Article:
CircusDanceFeaturedNorth East & YorkshirePhysical TheatreReview

Tess – York Theatre Royal

Reviewer: Fiona Georgiou Hunt

Writer: Thomas Hardy

Adaptor: Alex Harvey and Charlotte Mooney

Director: Alex Harvey and Charlotte Mooney

It’s hard to picture Thomas Hardy’s 1891 tragic novel, Tess of the d’Urbervilles, interpreted thorough contemporary circus, but Okram Razor‘s Tess is something quite extraordinary. This is a truly fresh exploration of the tragic life of Tess Durbeyfield.

As a narrative device, the use of two Tess characters is a useful choice, particularly to those unfamiliar with the story, and undoubtedly helpful for the large school audience. We have one Tess as narrator (Hanora Kamen) while the other performs (Lila Narus). This approach allows us to consider Tess as a character through the performance, while keeping clear on the plot, without diminishing the empathy we feel for her plight.

While this is ultimately a tragic tale, there is a softness to the set and costumes by Tina Bicât, almost a summery quality. Warm tones of the costumes and staging together with the use of natural materials for the set draw us into this world. The clothes washing scene was a particularly favourite as the performers’ costumes emulate the hanging garments around them, their tumbling and rolling bringing the laundry to life.

There is an unexpected pace to this piece which is meditative and reflective. While the performers leap and spin and tumble and slide, everything is considered and deliberate. The audience sits transfixed, watching the cast build pieces of the ever-changing set. It has the same meditative quality of folding origami.

The performers manage to skillfully forge a direct emotional connection through Nathan Johnston’s inventive choreography. The intense physicality is clear to see, but the elegance and precision of their movements perfectly captures both the lighter moments, such as the young girls fawning over a reading Angel, through to Angel exploding with rage upon discovering the truth of Tess’ past.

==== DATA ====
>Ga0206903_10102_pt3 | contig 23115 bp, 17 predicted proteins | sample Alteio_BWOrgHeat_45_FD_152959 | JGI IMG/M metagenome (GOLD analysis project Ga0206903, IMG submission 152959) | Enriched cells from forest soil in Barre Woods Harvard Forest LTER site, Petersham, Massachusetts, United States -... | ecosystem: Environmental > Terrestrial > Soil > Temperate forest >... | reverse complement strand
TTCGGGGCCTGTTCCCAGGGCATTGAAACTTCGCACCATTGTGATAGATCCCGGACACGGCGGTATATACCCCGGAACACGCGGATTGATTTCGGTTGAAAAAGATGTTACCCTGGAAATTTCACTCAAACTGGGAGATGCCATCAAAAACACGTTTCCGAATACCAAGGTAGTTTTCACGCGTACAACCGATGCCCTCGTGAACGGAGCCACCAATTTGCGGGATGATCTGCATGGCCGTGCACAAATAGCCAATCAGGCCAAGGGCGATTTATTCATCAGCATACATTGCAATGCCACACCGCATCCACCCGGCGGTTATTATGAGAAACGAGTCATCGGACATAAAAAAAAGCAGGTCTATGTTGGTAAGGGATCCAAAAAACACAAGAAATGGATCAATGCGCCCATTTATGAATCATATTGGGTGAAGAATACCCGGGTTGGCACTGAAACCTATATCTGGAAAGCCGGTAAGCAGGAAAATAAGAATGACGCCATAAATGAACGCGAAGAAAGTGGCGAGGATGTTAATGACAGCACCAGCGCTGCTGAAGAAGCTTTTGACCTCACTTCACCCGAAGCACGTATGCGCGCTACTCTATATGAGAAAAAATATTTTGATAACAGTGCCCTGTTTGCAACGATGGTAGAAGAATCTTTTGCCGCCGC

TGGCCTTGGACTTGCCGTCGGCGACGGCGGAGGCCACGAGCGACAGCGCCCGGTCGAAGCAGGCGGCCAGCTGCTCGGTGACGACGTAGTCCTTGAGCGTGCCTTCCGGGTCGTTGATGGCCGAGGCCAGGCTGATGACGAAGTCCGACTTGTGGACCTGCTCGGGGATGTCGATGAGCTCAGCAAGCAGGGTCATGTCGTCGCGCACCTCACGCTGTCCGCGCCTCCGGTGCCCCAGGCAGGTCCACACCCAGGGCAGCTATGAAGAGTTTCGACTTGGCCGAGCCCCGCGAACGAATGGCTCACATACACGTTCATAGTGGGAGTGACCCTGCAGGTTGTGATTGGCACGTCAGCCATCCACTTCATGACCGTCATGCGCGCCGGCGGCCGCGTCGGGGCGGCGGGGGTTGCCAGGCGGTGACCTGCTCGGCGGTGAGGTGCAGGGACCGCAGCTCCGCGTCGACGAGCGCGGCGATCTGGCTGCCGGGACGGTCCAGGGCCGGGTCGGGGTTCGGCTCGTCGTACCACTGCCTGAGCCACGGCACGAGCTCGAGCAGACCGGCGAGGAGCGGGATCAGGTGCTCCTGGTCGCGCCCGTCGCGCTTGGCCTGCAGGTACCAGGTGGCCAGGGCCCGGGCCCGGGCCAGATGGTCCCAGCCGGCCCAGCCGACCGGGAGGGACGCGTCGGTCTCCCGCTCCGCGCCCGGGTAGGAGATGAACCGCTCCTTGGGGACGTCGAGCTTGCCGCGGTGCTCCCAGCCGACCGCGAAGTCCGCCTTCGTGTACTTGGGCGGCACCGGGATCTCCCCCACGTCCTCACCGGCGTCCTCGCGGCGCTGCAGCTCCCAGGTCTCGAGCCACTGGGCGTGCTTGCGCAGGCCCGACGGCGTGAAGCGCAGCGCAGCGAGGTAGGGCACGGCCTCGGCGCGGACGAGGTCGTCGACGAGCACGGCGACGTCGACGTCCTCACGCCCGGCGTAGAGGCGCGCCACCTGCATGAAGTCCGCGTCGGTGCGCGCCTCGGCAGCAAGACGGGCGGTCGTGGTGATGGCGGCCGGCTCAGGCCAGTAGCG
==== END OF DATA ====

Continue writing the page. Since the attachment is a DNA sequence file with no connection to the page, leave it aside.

While there was an opportunity in the second half to perhaps delve further into the experiences of Tess that led her to Alec’s murder, the story didn’t feel incomplete and lacking, and the shorter second act worked well. In fact, the show could have comfortably run straight through without an interval.

Okham’s Razor’s Tess is an imaginative retelling of a classic story. Through the innovative use of aerial theatrics, this production breathes new life into this classic tale. The performance stands as a celebration of contemporary theatre’s ability to reinvent traditional stories. It is essential viewing for anyone fascinated by the fusion of classic narratives with new forms of theatre making.

Runs until Saturday 11th May, then continues to tour

The Reviews Hub Score

Fresh, Inventive, Enthralling

Show More
Photo of The Reviews Hub - Yorkshire & North East

The Reviews Hub - Yorkshire & North East

The Yorkshire & North East team is under the editorship of Jacob Bush. The Reviews Hub was set up in 2007. Our mission is to provide the most in-depth, nationwide arts coverage online.

Related Articles

Leave a Reply

Your email address will not be published. Required fields are marked *

Back to top button
The Reviews Hub